By Chris Jennewein
California gubernatorial candidate Antonio Villaraigosa told San Diego business leaders Wednesday his track record as mayor of Los Angeles proves he can tackle the state’s most difficult challenges.
“I was willing to challenge what was broken — a broken school system and a city that is very difficult to do business in,” said Villaraigosa at a special luncheon at the San Diego Regional Chamber of Commerce. “I think the next governor’s got to make the tough calls.”
He cited a list of similar tough challenges facing California, including excessive regulation, lack of training for an increasingly technical economy, limited affordable housing and crumbling infrastructure.
“CEQA‘s broken,” he said, referring to California’s complex environmental review law. “If you could get a compressed environmental review for a football station, why not for affordable housing?”
And he took the state’s bureaucracy to task. “A lot of these agencies, they’re like fiefdoms,” he said. “There’s nothing wrong with streamlining our regulations.”
Polls show Villaraigosa, a Democrat, running second or third after Lt. Gov. Gavin Newsom, also a Democrat, and Republican John Cox, a Rancho Santa Fe resident and newcomer to California politics. The primary election is June 5.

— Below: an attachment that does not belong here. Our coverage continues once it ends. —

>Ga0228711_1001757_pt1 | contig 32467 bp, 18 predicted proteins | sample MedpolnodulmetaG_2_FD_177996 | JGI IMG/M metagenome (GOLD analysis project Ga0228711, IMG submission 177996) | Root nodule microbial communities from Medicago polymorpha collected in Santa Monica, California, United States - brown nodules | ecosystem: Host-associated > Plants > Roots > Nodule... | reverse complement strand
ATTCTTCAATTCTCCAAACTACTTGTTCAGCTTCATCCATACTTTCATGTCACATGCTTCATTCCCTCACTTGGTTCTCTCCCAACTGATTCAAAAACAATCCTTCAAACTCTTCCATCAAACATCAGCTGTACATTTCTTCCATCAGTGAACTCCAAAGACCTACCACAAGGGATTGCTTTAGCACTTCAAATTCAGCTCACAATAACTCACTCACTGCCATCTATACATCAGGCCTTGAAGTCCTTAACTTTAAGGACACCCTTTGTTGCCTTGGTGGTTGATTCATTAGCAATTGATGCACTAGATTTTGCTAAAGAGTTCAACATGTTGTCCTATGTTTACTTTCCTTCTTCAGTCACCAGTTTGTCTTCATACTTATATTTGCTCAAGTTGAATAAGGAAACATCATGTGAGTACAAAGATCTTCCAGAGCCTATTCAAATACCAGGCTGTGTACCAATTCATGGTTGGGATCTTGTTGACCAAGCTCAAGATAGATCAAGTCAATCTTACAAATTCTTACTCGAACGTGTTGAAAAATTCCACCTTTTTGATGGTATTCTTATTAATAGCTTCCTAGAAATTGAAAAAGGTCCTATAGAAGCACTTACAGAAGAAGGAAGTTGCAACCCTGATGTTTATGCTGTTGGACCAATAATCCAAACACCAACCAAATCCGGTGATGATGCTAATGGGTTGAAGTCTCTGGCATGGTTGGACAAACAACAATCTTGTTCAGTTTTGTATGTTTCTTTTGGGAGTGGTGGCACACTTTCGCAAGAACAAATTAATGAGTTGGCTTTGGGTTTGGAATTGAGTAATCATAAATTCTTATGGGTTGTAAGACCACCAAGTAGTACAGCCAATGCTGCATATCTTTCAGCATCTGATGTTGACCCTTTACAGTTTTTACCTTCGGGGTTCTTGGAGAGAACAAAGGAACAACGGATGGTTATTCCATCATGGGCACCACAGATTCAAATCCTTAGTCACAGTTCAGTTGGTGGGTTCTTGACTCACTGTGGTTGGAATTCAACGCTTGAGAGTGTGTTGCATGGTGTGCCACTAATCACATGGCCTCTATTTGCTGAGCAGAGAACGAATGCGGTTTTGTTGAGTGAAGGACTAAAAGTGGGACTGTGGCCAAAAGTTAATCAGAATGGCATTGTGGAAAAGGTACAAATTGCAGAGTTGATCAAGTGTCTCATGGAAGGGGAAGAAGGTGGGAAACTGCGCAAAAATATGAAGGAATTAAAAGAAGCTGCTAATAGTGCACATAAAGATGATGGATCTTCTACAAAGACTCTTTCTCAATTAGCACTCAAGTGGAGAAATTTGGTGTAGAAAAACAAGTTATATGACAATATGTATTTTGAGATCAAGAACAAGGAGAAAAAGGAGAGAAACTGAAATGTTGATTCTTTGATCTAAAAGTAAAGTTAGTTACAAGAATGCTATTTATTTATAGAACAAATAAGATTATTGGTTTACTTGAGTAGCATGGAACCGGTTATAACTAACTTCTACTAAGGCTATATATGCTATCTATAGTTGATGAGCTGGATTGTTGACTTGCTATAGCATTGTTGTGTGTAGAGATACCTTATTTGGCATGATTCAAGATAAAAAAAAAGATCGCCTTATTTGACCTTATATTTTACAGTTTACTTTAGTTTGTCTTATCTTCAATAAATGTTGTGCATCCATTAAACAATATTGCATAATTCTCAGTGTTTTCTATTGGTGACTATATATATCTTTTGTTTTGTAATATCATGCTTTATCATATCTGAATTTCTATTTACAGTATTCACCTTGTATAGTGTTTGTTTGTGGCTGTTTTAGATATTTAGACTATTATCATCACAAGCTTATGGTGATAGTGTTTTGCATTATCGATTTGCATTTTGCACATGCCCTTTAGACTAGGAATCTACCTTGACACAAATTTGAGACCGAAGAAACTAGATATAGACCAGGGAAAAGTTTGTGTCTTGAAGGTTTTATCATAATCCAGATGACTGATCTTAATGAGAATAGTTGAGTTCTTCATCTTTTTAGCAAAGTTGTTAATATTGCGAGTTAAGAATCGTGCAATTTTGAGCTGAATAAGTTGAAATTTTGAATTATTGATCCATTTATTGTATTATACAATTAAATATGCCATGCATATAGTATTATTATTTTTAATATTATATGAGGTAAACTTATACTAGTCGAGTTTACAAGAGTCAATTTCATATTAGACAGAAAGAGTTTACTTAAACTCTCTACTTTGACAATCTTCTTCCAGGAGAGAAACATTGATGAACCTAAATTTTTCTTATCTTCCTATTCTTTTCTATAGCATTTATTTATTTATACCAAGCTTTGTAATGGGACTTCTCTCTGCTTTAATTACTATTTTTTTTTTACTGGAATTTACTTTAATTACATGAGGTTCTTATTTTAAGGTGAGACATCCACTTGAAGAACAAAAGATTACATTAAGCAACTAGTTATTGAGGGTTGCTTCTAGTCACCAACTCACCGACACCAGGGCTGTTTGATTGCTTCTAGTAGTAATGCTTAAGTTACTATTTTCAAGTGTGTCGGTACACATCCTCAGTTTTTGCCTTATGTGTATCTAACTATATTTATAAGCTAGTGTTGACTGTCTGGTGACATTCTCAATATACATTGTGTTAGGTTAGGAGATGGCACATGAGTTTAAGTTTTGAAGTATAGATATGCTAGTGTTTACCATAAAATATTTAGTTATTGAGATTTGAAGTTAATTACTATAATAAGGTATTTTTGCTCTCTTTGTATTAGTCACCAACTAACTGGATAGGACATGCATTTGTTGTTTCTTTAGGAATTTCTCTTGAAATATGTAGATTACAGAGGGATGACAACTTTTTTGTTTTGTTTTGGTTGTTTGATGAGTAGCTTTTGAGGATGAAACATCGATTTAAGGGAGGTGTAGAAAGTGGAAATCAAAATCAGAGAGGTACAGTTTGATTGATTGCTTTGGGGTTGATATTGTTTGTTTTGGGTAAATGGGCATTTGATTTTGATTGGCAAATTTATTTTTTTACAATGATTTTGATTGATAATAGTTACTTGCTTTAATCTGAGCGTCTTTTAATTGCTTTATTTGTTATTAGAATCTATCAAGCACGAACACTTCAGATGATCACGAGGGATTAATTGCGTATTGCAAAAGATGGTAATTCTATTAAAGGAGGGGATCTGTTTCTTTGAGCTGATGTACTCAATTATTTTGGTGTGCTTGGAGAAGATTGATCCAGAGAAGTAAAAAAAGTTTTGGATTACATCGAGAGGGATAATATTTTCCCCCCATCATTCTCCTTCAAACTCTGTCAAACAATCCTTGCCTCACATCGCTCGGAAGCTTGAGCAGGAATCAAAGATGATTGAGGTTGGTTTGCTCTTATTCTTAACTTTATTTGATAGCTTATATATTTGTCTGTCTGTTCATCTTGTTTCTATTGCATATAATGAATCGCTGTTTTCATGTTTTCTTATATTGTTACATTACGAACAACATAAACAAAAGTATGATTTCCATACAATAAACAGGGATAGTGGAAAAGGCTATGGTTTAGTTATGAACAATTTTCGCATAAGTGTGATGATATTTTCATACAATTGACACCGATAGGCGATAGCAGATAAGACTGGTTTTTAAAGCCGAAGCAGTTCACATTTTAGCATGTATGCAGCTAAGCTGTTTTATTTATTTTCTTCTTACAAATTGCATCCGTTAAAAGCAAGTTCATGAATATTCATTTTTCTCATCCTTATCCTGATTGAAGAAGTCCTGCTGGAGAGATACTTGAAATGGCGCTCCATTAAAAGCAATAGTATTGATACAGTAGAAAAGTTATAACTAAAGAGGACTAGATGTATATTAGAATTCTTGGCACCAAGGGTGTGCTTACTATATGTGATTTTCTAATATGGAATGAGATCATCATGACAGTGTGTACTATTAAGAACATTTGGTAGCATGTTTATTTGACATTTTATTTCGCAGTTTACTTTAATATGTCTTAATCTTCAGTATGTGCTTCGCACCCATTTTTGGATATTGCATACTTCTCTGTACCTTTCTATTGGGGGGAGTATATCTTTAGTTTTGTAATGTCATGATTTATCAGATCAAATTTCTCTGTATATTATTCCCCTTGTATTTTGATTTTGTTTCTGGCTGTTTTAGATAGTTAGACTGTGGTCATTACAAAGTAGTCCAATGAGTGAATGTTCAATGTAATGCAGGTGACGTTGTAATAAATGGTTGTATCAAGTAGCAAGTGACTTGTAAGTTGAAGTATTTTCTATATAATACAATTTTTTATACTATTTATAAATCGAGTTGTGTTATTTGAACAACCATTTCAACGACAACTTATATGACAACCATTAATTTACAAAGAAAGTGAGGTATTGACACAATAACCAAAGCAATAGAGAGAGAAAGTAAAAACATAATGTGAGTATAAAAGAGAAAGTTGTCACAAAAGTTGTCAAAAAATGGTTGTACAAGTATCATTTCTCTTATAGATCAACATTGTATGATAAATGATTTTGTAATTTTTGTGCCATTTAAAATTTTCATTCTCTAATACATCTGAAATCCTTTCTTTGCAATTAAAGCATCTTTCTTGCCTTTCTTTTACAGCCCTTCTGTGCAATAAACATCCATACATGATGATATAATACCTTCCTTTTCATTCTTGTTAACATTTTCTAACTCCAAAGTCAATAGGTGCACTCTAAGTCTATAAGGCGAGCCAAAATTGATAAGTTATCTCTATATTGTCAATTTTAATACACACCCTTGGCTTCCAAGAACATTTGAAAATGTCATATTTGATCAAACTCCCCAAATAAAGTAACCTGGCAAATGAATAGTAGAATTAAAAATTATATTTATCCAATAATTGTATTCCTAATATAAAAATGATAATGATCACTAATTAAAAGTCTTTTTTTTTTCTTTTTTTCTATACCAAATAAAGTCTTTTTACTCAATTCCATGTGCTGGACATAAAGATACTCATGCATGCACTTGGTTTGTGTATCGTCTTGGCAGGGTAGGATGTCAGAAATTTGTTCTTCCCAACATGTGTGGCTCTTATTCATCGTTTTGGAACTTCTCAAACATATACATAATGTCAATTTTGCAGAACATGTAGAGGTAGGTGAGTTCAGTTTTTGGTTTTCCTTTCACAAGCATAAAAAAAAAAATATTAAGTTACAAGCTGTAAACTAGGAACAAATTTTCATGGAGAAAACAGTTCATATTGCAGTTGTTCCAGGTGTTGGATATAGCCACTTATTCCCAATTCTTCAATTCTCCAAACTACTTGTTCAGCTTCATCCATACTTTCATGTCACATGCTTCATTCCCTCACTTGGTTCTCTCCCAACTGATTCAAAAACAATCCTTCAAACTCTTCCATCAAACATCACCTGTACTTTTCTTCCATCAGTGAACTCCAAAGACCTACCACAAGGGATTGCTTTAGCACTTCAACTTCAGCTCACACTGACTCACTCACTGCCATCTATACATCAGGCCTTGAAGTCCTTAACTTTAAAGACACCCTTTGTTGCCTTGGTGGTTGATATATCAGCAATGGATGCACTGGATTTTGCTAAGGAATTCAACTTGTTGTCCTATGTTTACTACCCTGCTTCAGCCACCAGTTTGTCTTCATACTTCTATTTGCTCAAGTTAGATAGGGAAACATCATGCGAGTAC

“Right now I’m fighting for second. That’s a fact,” Villaraigosa acknowledged.
In the wide-ranging discussion with chamber members, he addressed a variety of business and political issues, including:
- Gas Tax Increase: “We’ve got to put it in a lock box so it’s just for transportation.”
- Foreign Trade: “As governor, I want to support San Diego in their efforts to work with Mexico on projects of joint opportunity.”
- State Finances: “I’m a progressive who believes you have to pay your bills.”
- Bullet Train: “I see it as an engine for economic development,” but “we’ve got to value-engineer it” and find a private partner.
Villaraigosa was mayor of California’s largest city from 2005 to 2013 and before that served in the state Assembly, ultimately becoming speaker and earning a reputation for bi-partisan leadership.
“We’ve got to come together in a bi-partisan way,” he said, but added, “I’m not afraid to use a club once in awhile.”
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